Let us now look at how faith in the real presence can influence the way we receive Communion, and vice versa. Receiving Communion on the hand undoubtedly involves a great scattering of fragments. On the contrary, attention to the smallest crumbs, care in purifying the sacred vessels, not touching the Host with sweaty hands, all become professions of faith in the real presence of Jesus, even in the smallest parts of the consecrated species: if Jesus is the substance of the Eucharistic Bread, and if the dimensions of the fragments are accidents only of the bread, it is of little importance how big or small a piece of the Host is! The substance is the same! It is Him! On the contrary, inattention to the fragments makes us lose sight of the dogma. Little by little the thought may gradually prevail: “If even the parish priest does not pay attention to the fragments, if he administers Communion in such a way that the fragments can be scattered, then it means that Jesus is not in them, or that He is ‘up to a certain point’.

The second track on which the attack against the Eucharist runs is the attempt to remove the sense of the sacred from the hearts of the faithful. (…) While the term ‘transubstantiation’ points us to the reality of presence, the sense of the sacred enables us to glimpse its absolute uniqueness and holiness. What a misfortune it would be to lose the sense of the sacred precisely in what is most sacred! And how is it possible? By receiving special food in the same way as ordinary food. (…)  [Like… Communion in the hand!]

The liturgy is made up of many small rituals and gestures — each of them is capable of expressing these attitudes filled with love, filial respect and adoration toward God. That is precisely why it is appropriate to promote the beauty, fittingness and pastoral value of a practice which developed during the long life and tradition of the Church, that is, the act of receiving Holy Communion on the tongue and kneeling. The greatness and nobility of man, as well as the highest expression of his love for his Creator, consists in kneeling before God. Jesus himself prayed on his knees in the presence of the Father. (…)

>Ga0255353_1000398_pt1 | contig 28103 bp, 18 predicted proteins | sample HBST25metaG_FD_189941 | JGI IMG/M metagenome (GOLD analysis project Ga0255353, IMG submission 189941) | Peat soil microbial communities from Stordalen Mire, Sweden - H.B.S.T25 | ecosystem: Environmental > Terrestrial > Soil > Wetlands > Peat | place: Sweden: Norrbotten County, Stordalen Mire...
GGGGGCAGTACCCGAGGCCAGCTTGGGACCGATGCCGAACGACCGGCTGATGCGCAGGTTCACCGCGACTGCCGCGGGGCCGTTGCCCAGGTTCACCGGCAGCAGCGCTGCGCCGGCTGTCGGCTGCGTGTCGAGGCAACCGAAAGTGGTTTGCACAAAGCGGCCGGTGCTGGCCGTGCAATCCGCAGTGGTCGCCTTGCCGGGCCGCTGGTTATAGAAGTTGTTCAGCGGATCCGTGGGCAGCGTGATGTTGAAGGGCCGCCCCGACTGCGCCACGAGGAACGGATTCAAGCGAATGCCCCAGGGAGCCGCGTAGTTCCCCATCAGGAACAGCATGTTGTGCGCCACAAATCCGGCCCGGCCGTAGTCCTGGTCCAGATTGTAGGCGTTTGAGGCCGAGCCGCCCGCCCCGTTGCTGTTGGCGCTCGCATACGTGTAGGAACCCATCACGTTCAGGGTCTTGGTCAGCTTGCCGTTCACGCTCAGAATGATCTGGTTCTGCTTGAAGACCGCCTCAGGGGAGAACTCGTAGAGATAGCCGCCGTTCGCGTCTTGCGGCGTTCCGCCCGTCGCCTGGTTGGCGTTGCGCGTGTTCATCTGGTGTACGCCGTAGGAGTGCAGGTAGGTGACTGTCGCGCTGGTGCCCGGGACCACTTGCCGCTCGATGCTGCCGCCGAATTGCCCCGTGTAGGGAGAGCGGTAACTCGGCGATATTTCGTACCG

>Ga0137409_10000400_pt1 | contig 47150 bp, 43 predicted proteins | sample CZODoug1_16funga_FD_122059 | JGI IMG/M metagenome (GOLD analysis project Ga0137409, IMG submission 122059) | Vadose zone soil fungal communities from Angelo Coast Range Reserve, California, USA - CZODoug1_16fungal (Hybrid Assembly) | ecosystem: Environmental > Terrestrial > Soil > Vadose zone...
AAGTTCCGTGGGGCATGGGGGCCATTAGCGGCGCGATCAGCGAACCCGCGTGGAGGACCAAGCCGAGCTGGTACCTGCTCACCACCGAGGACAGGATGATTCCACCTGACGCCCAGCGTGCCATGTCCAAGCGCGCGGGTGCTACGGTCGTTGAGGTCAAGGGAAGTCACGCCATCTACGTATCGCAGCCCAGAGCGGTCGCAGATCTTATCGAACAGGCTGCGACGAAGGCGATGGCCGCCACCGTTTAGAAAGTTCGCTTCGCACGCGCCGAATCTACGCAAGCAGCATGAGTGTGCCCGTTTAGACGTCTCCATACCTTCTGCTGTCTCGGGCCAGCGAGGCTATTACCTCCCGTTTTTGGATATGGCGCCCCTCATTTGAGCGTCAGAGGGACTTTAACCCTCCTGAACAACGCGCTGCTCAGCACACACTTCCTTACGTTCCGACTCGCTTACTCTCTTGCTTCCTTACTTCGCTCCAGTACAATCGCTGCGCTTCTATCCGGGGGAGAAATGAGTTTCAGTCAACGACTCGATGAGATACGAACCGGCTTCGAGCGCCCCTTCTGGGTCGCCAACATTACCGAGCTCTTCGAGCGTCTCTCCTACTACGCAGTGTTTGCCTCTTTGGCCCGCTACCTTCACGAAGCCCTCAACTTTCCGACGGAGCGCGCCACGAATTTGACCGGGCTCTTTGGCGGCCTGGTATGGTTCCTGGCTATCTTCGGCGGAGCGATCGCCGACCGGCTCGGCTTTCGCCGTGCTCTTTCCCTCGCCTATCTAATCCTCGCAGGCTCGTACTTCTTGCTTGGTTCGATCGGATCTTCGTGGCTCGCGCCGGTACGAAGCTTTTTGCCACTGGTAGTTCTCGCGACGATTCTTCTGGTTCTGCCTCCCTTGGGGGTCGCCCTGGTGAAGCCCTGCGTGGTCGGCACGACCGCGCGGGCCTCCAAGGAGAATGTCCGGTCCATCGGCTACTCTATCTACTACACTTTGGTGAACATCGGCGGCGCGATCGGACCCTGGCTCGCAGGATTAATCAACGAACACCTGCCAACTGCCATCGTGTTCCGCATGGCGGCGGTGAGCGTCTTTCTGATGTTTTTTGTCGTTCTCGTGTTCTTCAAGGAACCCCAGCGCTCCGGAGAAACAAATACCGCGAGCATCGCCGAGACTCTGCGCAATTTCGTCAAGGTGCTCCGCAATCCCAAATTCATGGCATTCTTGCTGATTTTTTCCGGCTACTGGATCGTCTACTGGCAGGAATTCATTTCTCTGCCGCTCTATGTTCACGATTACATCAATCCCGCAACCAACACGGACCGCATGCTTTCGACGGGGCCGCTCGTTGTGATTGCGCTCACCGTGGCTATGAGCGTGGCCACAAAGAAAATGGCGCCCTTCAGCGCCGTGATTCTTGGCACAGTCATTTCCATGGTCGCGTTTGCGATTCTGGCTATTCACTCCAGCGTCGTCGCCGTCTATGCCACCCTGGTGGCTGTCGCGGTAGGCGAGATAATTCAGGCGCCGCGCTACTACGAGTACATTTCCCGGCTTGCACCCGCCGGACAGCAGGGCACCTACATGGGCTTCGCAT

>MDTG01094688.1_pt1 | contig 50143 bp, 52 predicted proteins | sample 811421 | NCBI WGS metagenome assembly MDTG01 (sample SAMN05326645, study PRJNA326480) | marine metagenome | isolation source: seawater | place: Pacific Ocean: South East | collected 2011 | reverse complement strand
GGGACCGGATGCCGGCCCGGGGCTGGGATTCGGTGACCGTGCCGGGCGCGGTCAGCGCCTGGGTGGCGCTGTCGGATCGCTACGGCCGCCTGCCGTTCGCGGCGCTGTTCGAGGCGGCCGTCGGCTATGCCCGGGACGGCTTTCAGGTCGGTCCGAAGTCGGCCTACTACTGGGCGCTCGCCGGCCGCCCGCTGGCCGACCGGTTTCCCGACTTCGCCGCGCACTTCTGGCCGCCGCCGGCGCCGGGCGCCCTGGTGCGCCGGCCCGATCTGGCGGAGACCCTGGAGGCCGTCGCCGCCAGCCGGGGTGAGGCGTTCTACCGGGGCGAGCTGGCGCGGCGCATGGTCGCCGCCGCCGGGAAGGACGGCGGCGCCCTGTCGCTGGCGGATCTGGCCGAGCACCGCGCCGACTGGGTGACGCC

In this regard I would like to propose the example of two great saints of our time: St. John Paul II and St. Teresa of Calcutta. Karol Wojty?a’s entire life was marked by a profound respect for the Holy Eucharist. (…) Despite being exhausted and without strength (…) he always knelt before the Blessed Sacrament. He was unable to kneel and stand up alone. He needed others to bend his knees and to get up. Until his last days, he wanted to offer us a great witness of reverence for the Blessed Sacrament. Why are we so proud and insensitive to the signs that God himself offers us for our spiritual growth and our intimate relationship with Him? Why do not we kneel down to receive Holy Communion after the example of the saints? Is it really so humiliating to bow down and remain kneeling before the Lord Jesus Christ? And yet, “He, though being in the form of God, […] humbled himself and became obedient unto death, even death on a cross” (Phil 2: 6-8).  [Sometimes I wonder why Our Holy Father often kneels when praying before images of Our Lady, but not so much before the Eucharist during Mass.  At least, that’s my impression.  Am I wrong?]

St. Mother Teresa of Calcutta, an exceptional religious who no one would dare regard as a traditionalist, fundamentalist or extremist, whose faith, holiness and total gift of self to God and the poor are known to all, had a respect and absolute worship of the divine Body of Jesus Christ. Certainly, she daily touched the “flesh” of Christ in the deteriorated and suffering bodies of the poorest of the poor. And yet, filled with wonder and respectful veneration, Mother Teresa refrained from touching the transubstantiated Body of Christ. Instead, she adored him and contemplated him silently, she remained at length on her knees and prostrated herself before Jesus in the Eucharist. Moreover, she received Holy Communion in her mouth, like a little child who has humbly allowed herself to be fed by her God.

The saint was saddened and pained when she saw Christians receiving Holy Communion in their hands. In addition, she said that as far as she knew, all of her sisters received Communion only on the tongue. Is this not the exhortation that God himself addresses to us: “I am the Lord your God, who brought you up out of the land of Egypt. Open your mouth wide, and I will fill it”? (Ps 81:10).

[QUAERITUR:] Why do we insist on communicating standing and on the hand? Why this attitude of lack of submission to the signs of God? May no priest dare to impose his authority in this matter by refusing or mistreating those who wish to receive Communion kneeling and on the tongue. Let us come as children and humbly receive the Body of Christ on our knees and on our tongue. The saints give us the example. They are the models to be imitated that God offers us!